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Case Number 26668: Small Claims Court

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Me and My Gal (1932)

Fox // 1932 // 79 Minutes // Not Rated
Reviewed by Appellate Judge Daryl Loomis (Retired) // December 11th, 2013

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All Rise...

No backtalk or Judge Daryl Loomis will have to smack you with his fish.

The Charge

After a kiss like that, you're gonna have to marry me!

The Case

It was truly a different world in the early days of sound that an actor like Spencer Tracy (Inherit the Wind) would make a viable lead in a romantic comedy. That's nothing against Tracy, but we don't like puffy, gruff everymen like we once did; Zac Efron is no everyman and thank goodness for that. Today, we'd rather have that pretty face than the spectacular talent of someone like Tracy, who could play everything from a lawyer to a beat cop to Thomas Edison and get away with it through his unique charm and seeming ability to have chemistry with anyone. His comic timing and rapport with Joan Bennett (Scarlet Street) can even make an idiotic little trifle like Me and My Gal better, which is saying something given how dumb the writing is.

Danny Dolan (Tracy) is a cocky young flatfoot, a real up and comer, whose brain is the only thing smarter than his mouth and who only has eyes for Helen (Bennett), a wisecracking counter girl at the dock cafe. She's pretty sure she likes him, too, but there's a hitch. Her sister, Kate (Marion Burns, Born to Be Bad), while newly married, was recently the moll of local gangster Duke Castenega (George Walsh, The Bowery), who is now in jail. Kate assures Helen that it's over, but as soon as Helen decides to take the plunge with Danny, Duke jumps the joint and, where does he head? That's right, Kate's place, just at the moment when Helen brings Danny to meet Kate and her father, a quadriplegic who can only communicate by blinking in Morse Code.

The main plot of Me and My Gal really isn't so bad and it makes for an easy entrance in the screwball comedy we find here. The problem is the jokes are terrible, go on too long, and are repeated way too much. I can admit that a drunk man hitting a cop with a fish is funny once or twice, but by the seventh or eighth smack over the course of these eighty minutes, it's a little much. One character parroting everything another says is about as funny as when your little brother does it for an hour, but that's the extent of what Bert Hanlon (A Slight Case of Murder), as an idiotic detective, is given to do.

There is one bit that is pretty clever, though. Just as the couple is getting together, they are sitting together, cuddling, when Danny makes a joke about that movie, "Strange Inner Tube, or something," in which the lovers say one thing, then narrate themselves thinking another, which is exactly what then starts happening. The reference is to Strange Interlude, which came out earlier that year, showing how much quicker production turnaround was back then, but which is also just an excellent bit of referential humor.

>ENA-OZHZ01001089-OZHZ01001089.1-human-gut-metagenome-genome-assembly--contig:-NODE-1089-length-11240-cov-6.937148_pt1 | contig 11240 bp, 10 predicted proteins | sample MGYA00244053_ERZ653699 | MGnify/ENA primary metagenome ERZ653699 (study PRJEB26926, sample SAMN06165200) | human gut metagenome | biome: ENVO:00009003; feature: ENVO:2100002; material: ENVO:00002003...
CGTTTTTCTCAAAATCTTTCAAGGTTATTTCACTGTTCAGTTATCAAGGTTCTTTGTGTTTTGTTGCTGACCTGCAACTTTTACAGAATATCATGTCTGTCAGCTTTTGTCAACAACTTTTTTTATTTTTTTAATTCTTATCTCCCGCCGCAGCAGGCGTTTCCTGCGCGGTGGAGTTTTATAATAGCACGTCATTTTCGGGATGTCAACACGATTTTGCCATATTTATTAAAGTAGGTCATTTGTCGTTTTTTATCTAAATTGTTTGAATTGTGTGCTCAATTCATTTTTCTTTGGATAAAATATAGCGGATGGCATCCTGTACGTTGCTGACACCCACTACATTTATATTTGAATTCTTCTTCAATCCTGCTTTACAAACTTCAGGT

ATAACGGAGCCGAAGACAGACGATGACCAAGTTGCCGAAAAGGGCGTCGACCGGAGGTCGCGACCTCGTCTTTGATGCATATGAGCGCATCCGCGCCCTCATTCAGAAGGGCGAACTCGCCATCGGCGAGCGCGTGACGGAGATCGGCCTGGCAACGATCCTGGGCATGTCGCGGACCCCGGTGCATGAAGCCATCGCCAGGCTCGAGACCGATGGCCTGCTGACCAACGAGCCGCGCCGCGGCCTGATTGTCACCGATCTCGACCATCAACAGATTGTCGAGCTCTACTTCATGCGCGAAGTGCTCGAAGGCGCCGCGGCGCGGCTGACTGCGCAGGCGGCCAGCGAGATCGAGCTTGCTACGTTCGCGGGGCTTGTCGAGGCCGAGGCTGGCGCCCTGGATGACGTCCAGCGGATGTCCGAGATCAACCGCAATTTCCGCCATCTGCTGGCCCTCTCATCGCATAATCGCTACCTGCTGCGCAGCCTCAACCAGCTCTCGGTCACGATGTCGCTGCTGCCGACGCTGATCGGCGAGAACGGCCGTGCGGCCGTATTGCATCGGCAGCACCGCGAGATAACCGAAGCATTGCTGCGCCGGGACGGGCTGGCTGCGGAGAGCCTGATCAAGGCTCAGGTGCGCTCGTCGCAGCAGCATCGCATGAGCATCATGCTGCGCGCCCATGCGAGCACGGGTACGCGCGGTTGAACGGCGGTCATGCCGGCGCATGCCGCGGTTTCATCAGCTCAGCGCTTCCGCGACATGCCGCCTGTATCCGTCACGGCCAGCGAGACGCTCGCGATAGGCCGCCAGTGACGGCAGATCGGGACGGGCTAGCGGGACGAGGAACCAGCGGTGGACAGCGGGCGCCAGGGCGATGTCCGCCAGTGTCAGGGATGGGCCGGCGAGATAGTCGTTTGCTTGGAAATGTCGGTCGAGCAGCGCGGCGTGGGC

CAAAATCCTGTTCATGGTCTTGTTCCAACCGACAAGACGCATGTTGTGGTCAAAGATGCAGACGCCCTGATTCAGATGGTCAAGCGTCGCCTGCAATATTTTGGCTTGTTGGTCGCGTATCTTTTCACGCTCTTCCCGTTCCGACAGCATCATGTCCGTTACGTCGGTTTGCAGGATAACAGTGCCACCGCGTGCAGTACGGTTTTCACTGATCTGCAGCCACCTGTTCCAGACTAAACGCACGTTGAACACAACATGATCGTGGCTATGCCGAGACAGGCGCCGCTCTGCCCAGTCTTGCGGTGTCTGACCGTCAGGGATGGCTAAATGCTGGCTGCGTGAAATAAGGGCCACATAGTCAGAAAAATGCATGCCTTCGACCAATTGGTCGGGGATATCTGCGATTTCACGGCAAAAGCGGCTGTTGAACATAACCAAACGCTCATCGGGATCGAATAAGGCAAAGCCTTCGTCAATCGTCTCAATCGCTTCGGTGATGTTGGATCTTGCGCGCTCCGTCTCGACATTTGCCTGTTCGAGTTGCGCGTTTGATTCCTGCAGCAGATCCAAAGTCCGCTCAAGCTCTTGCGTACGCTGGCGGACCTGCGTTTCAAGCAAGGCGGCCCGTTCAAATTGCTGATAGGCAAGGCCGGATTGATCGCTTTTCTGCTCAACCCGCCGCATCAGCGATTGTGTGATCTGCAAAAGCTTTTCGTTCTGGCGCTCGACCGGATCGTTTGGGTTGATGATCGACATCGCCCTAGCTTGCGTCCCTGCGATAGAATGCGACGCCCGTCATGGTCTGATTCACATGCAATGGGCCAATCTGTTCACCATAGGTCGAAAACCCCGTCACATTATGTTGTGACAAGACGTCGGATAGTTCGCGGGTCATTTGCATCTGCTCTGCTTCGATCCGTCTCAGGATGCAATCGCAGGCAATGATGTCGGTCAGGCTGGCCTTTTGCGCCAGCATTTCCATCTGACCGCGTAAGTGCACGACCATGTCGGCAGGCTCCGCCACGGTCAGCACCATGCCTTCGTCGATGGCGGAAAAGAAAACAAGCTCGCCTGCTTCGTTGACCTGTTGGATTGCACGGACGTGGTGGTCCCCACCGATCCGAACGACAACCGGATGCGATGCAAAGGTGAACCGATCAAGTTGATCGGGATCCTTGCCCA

I don't so much credit writer Arthur Kober (The False Madonna), though, as I do the performances from the two leads and, especially, the chemistry between them. Tracy and Bennett would make four pictures together between here and 1951's Father's Little Dividend, where that would show up equally as older husband and wife as it does between them as young lovers. Without these two, Me and My Gal would most definitely not work, but with them, it does reasonably well.

Director Raoul Walsh (The Thief of Bagdad) puts in his always reliable work to keep things running, as well. He had directed some fifty pictures before Me and My Gal and would direct some fifty afterward, in every conceivable genre (though I don't think he ever made a horror movie), so he knew full well when to take control of the action and when to let the actors carry the load. Sometimes, when say there's a scene with George Walsh, the director's dreadfully cast brother, it's all very awkward and it's clear that Walsh is doing the best he can with his available resources. When Tracy and Bennett are together on screen, his only job is to call out action and cut. Thankfully, those two have most of the dialog, so while I can't say that I'm a fan of the movie as an overall picture, there are far worse ways to spend a little time.

Me and My Gal comes do DVD via Fox's on-demand service, 20th Century Fox Cinema Archives, in exactly the kind of package I expected to find. The image looks fine, without much dirt or damage, a decent grain structure, and nice looking contrast. The mono sound is mostly free from noise and dialog is clear, though there are a couple of instances of the audio peaking in the movie, but I figure that has to do with the still relatively rudimentary recording devices of the era.

With Spencer Tracy and Joan Bennett going at it, there's no question that there are things people will love about Me and My Gal. Personally, though, the broad slapstick and repetitive jokes are too much to take, meaning that I'll walk away loving the lead performances with the knowledge that I'll probably never watch the movie again.

The Verdict

Case dismissed.

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Scales of Justice

Judgment: 78

Perp Profile

Studio: Fox
Video Formats:
• Full Frame
Audio Formats:
• Dolby Digital 1.0 Mono (English)
• None
Running Time: 79 Minutes
Release Year: 1932
MPAA Rating: Not Rated
• Classic
• Comedy
• Crime
• Gangster
• Romance
• Romantic Comedies

Distinguishing Marks

• None


• IMDb

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